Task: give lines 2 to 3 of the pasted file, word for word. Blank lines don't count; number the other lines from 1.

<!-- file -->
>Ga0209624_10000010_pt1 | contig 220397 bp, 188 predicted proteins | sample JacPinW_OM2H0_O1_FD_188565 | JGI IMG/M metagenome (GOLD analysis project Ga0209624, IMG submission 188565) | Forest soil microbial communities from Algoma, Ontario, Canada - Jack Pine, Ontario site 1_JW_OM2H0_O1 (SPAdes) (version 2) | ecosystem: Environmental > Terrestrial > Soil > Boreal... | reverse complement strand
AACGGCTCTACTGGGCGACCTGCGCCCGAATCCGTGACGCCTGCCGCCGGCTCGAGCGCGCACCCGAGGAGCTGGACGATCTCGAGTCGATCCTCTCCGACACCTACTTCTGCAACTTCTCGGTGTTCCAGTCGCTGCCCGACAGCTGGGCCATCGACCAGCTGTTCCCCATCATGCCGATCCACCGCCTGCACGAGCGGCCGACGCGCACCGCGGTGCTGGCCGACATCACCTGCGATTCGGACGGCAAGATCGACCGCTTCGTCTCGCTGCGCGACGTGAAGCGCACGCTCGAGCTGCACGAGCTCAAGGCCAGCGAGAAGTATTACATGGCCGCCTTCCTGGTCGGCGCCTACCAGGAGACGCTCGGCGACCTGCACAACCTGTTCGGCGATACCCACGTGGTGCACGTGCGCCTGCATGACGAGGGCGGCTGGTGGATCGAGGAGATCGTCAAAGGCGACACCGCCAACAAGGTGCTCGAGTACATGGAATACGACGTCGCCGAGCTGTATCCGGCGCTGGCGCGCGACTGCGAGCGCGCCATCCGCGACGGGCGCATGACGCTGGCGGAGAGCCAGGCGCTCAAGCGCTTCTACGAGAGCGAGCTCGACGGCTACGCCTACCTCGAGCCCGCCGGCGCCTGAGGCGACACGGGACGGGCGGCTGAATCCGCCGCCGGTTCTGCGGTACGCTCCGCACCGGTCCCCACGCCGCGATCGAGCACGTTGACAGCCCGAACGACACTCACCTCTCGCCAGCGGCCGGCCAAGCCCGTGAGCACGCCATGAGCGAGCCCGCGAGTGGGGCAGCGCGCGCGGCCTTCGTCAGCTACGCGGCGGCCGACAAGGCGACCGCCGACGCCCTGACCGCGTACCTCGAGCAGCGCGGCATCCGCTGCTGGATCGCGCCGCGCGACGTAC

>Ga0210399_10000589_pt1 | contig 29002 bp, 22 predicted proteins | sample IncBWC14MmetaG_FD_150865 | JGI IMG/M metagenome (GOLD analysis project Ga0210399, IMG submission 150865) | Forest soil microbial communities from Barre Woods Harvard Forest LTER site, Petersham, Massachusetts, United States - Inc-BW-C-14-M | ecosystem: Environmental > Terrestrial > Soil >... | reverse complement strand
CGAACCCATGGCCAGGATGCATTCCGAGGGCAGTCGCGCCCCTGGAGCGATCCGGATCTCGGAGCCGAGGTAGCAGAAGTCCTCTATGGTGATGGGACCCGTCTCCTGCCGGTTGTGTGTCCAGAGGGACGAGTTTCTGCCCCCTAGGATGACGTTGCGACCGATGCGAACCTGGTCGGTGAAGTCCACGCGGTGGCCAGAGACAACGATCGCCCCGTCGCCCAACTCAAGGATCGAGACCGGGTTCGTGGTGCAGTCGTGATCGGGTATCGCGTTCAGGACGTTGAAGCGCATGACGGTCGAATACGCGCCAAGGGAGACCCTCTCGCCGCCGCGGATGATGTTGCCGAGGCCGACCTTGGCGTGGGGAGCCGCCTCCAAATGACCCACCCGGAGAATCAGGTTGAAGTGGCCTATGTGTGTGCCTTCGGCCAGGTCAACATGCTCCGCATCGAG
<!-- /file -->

AACGGCTCTACTGGGCGACCTGCGCCCGAATCCGTGACGCCTGCCGCCGGCTCGAGCGCGCACCCGAGGAGCTGGACGATCTCGAGTCGATCCTCTCCGACACCTACTTCTGCAACTTCTCGGTGTTCCAGTCGCTGCCCGACAGCTGGGCCATCGACCAGCTGTTCCCCATCATGCCGATCCACCGCCTGCACGAGCGGCCGACGCGCACCGCGGTGCTGGCCGACATCACCTGCGATTCGGACGGCAAGATCGACCGCTTCGTCTCGCTGCGCGACGTGAAGCGCACGCTCGAGCTGCACGAGCTCAAGGCCAGCGAGAAGTATTACATGGCCGCCTTCCTGGTCGGCGCCTACCAGGAGACGCTCGGCGACCTGCACAACCTGTTCGGCGATACCCACGTGGTGCACGTGCGCCTGCATGACGAGGGCGGCTGGTGGATCGAGGAGATCGTCAAAGGCGACACCGCCAACAAGGTGCTCGAGTACATGGAATACGACGTCGCCGAGCTGTATCCGGCGCTGGCGCGCGACTGCGAGCGCGCCATCCGCGACGGGCGCATGACGCTGGCGGAGAGCCAGGCGCTCAAGCGCTTCTACGAGAGCGAGCTCGACGGCTACGCCTACCTCGAGCCCGCCGGCGCCTGAGGCGACACGGGACGGGCGGCTGAATCCGCCGCCGGTTCTGCGGTACGCTCCGCACCGGTCCCCACGCCGCGATCGAGCACGTTGACAGCCCGAACGACACTCACCTCTCGCCAGCGGCCGGCCAAGCCCGTGAGCACGCCATGAGCGAGCCCGCGAGTGGGGCAGCGCGCGCGGCCTTCGTCAGCTACGCGGCGGCCGACAAGGCGACCGCCGACGCCCTGACCGCGTACCTCGAGCAGCGCGGCATCCGCTGCTGGATCGCGCCGCGCGACGTAC

>Ga0210399_10000589_pt1 | contig 29002 bp, 22 predicted proteins | sample IncBWC14MmetaG_FD_150865 | JGI IMG/M metagenome (GOLD analysis project Ga0210399, IMG submission 150865) | Forest soil microbial communities from Barre Woods Harvard Forest LTER site, Petersham, Massachusetts, United States - Inc-BW-C-14-M | ecosystem: Environmental > Terrestrial > Soil >... | reverse complement strand